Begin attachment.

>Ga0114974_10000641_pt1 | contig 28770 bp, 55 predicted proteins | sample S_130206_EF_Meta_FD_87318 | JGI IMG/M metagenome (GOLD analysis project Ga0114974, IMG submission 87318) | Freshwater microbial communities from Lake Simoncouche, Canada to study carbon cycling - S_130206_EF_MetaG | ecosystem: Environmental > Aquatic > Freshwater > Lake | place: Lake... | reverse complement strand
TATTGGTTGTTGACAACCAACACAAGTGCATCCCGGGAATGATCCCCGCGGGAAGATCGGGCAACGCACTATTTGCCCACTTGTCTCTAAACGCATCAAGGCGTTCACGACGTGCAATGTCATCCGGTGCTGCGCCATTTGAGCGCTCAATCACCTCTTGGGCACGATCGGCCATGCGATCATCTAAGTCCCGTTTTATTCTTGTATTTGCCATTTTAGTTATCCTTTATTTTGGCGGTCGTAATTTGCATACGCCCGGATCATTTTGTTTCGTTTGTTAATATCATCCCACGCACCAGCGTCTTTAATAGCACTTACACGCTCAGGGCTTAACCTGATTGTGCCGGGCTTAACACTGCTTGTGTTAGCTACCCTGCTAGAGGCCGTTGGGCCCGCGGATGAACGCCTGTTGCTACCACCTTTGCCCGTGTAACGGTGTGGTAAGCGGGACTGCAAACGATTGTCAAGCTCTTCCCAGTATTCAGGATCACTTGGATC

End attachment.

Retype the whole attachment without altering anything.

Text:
>Ga0114974_10000641_pt1 | contig 28770 bp, 55 predicted proteins | sample S_130206_EF_Meta_FD_87318 | JGI IMG/M metagenome (GOLD analysis project Ga0114974, IMG submission 87318) | Freshwater microbial communities from Lake Simoncouche, Canada to study carbon cycling - S_130206_EF_MetaG | ecosystem: Environmental > Aquatic > Freshwater > Lake | place: Lake... | reverse complement strand
TATTGGTTGTTGACAACCAACACAAGTGCATCCCGGGAATGATCCCCGCGGGAAGATCGGGCAACGCACTATTTGCCCACTTGTCTCTAAACGCATCAAGGCGTTCACGACGTGCAATGTCATCCGGTGCTGCGCCATTTGAGCGCTCAATCACCTCTTGGGCACGATCGGCCATGCGATCATCTAAGTCCCGTTTTATTCTTGTATTTGCCATTTTAGTTATCCTTTATTTTGGCGGTCGTAATTTGCATACGCCCGGATCATTTTGTTTCGTTTGTTAATATCATCCCACGCACCAGCGTCTTTAATAGCACTTACACGCTCAGGGCTTAACCTGATTGTGCCGGGCTTAACACTGCTTGTGTTAGCTACCCTGCTAGAGGCCGTTGGGCCCGCGGATGAACGCCTGTTGCTACCACCTTTGCCCGTGTAACGGTGTGGTAAGCGGGACTGCAAACGATTGTCAAGCTCTTCCCAGTATTCAGGATCACTTGGATC